Last year saw a decline in the electricity India produces from coal for the first time in a decade, the product of a slower economy plus increased reliance on renewable energy.
In a post republished by the Institute for Energy Economics and Financial Analysis (IEEFA), Reuters cites India as the world’s second-biggest coal consumer, importer, and producer, after China, consuming nearly a billion tonnes in 2018/19. But last year, analysis by India’s Central Electricity Authority showed coal-fired generation down 2.5%.
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“While greater adoption of renewable energy contributed to lower output from coal-fired utilities, weak economic growth added to a slowdown in overall demand for electricity,” the news agency says. “Analysts and power sector executives say the fall in annual coal-fired generation was a blip and largely due to a broader economic slowdown.”
But Tim Buckley, the IEEFA’s director of energy finance studies, said coal is in an “unfair fight” in which the rise of renewables will be increasingly influential. “It is very much an aberration now, but it’s a portent to what is inevitably going to happen in 5-10 years,” he said.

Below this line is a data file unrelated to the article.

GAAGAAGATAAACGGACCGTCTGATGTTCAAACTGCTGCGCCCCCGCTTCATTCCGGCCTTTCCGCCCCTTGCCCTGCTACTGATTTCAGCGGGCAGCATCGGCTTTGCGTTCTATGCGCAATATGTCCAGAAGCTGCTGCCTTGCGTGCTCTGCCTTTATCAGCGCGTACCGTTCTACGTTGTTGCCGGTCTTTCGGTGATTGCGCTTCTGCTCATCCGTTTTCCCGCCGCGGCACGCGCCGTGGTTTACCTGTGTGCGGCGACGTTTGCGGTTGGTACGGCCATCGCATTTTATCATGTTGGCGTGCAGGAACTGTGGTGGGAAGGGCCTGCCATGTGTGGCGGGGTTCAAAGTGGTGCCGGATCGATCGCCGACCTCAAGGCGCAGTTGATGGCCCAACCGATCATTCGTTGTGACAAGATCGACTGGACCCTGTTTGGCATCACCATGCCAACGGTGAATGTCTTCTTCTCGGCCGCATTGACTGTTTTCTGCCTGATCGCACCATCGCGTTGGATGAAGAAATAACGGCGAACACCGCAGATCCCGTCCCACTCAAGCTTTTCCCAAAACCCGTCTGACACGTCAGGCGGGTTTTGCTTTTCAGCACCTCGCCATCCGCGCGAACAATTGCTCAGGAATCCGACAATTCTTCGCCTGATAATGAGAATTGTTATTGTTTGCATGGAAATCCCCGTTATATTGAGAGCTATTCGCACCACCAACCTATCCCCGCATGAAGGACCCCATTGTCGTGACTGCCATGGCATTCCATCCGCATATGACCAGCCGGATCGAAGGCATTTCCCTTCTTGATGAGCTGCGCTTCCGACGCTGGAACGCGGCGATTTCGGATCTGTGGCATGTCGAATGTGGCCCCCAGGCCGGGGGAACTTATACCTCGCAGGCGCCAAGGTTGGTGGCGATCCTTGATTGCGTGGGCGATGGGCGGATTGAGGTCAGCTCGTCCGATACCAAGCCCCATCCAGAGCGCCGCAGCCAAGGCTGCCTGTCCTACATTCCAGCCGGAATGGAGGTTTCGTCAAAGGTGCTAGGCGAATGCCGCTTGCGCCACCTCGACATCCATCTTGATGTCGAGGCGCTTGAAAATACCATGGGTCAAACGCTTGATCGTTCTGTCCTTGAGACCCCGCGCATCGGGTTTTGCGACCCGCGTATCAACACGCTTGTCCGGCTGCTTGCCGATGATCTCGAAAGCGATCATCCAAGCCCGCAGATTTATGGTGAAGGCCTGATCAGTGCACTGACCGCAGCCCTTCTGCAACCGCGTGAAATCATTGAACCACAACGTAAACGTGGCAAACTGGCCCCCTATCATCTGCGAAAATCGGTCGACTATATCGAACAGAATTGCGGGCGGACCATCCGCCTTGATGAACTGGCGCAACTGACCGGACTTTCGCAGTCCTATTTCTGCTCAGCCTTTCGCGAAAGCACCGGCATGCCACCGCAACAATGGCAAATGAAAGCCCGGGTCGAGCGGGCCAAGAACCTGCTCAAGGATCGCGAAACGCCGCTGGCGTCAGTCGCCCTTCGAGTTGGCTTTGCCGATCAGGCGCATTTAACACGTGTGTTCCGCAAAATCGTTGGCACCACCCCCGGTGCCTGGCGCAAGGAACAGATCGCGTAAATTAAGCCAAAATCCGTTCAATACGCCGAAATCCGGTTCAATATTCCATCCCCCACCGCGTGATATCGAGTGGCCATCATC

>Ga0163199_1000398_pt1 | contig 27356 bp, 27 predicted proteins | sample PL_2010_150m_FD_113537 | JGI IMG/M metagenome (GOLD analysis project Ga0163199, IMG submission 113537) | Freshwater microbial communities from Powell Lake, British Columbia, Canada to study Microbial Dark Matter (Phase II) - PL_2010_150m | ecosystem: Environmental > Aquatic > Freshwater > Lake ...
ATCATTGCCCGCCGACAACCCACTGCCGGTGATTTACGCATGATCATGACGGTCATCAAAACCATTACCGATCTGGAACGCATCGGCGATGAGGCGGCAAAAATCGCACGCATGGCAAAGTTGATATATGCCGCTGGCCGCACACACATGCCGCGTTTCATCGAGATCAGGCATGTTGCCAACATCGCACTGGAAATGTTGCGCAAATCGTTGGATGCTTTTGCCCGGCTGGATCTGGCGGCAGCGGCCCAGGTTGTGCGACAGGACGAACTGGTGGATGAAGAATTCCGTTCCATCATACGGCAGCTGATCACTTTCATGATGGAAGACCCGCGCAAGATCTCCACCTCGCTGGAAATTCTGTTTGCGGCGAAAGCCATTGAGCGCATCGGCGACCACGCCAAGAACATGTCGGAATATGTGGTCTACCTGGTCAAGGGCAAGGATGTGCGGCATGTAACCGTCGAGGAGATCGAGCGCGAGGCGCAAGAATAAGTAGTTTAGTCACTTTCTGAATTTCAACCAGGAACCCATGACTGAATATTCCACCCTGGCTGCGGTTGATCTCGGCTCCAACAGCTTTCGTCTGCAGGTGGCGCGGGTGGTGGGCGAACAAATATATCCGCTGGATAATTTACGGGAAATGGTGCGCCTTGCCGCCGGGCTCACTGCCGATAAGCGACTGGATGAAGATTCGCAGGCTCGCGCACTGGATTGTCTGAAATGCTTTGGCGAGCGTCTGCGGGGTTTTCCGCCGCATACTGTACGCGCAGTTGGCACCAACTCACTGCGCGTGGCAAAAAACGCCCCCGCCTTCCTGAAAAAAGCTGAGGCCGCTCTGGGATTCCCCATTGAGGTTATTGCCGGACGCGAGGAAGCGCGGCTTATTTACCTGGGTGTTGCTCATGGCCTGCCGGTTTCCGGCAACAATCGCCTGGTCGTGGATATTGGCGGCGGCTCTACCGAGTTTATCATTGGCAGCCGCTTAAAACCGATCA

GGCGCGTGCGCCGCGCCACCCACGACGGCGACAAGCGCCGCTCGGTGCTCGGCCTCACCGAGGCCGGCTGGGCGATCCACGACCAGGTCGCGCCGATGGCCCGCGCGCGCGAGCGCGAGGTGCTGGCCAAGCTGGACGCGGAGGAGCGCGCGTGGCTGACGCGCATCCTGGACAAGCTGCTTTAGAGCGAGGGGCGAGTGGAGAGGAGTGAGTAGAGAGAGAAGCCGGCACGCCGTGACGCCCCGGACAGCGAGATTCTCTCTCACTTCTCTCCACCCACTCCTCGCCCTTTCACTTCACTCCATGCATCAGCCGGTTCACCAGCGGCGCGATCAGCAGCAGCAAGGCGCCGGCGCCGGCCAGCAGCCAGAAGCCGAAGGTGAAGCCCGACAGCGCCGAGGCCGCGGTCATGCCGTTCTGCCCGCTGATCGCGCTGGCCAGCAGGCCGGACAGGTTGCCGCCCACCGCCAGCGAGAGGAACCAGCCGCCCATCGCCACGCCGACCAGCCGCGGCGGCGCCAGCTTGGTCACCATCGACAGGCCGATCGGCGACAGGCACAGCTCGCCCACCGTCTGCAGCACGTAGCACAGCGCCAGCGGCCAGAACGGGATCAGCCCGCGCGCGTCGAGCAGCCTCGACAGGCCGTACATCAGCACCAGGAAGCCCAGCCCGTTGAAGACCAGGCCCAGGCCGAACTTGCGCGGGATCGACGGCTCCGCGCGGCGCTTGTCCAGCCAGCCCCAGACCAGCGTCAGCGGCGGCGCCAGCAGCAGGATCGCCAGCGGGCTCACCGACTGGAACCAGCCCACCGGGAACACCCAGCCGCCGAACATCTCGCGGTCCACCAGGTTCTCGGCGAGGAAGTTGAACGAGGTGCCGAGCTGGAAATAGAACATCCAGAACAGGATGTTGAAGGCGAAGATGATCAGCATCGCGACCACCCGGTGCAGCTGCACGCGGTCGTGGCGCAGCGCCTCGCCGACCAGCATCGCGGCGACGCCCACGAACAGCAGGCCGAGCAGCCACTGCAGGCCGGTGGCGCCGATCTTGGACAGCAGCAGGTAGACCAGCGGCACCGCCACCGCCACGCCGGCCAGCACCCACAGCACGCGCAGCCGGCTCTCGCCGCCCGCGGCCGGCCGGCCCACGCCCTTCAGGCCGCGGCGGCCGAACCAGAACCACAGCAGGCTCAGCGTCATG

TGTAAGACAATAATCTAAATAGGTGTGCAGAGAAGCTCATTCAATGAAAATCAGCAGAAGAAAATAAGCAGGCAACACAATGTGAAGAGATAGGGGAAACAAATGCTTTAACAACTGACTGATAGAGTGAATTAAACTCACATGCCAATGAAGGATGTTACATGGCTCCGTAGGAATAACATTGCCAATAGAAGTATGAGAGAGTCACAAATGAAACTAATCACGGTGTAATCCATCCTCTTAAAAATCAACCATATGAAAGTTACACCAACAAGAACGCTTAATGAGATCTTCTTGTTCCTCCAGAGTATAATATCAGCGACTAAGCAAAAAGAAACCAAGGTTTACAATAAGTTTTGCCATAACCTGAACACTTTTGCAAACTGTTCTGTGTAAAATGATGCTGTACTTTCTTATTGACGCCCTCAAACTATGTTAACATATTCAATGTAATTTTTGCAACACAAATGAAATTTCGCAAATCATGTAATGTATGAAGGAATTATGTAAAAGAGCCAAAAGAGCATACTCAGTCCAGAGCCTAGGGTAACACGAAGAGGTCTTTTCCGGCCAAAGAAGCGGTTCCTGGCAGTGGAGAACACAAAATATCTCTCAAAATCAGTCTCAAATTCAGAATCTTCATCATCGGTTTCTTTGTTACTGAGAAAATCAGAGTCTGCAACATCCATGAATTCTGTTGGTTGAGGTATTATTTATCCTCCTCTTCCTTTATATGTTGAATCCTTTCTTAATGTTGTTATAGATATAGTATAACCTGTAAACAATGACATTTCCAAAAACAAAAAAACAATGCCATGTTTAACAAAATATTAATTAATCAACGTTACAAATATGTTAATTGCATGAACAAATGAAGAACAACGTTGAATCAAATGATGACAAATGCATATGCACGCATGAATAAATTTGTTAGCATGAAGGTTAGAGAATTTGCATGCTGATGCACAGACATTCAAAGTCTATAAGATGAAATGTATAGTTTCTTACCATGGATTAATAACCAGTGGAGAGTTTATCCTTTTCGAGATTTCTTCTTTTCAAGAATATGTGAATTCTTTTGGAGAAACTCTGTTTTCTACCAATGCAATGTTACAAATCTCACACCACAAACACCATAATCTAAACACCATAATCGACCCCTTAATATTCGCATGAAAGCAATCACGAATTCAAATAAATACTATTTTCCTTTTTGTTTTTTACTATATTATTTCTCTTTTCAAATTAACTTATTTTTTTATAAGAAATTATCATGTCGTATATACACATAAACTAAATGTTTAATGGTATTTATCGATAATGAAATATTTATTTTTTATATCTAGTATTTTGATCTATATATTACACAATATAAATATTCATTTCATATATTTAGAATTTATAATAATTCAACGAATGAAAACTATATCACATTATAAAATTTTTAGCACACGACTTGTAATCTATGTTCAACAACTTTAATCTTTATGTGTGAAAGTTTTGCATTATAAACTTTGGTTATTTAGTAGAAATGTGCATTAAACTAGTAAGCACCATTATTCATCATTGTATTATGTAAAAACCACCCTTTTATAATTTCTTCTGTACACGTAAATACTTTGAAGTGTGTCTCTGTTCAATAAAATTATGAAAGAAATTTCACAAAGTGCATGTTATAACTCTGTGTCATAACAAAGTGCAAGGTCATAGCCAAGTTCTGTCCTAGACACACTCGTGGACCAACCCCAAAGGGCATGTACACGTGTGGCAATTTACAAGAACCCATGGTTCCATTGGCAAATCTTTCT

“While IEEFA is unashamedly pro-renewables, the numbers definitely support the view that coal power generation is struggling in India, and that several newly-built plants run the risk of becoming stranded assets,” Reuters writes, with renewable energy contracts coming in around 3.0 rupees/4.2¢ per kilowatt-hour, against 5.0 to 6.0 rupees for new coal plants.
“Once built, renewables also tend to force coal from the generation mix, as they have lower operating costs,” the news agency adds. “As a result, India’s current coal fleet has a utilization rate of around 52 to 55%, well below a level that would be considered economic in other countries.”
As for new capacity, “after a massive build-out of coal-fired generation from about 2010 to 2016, construction has slowed to a near trickle, while investment in renewables has soared.”
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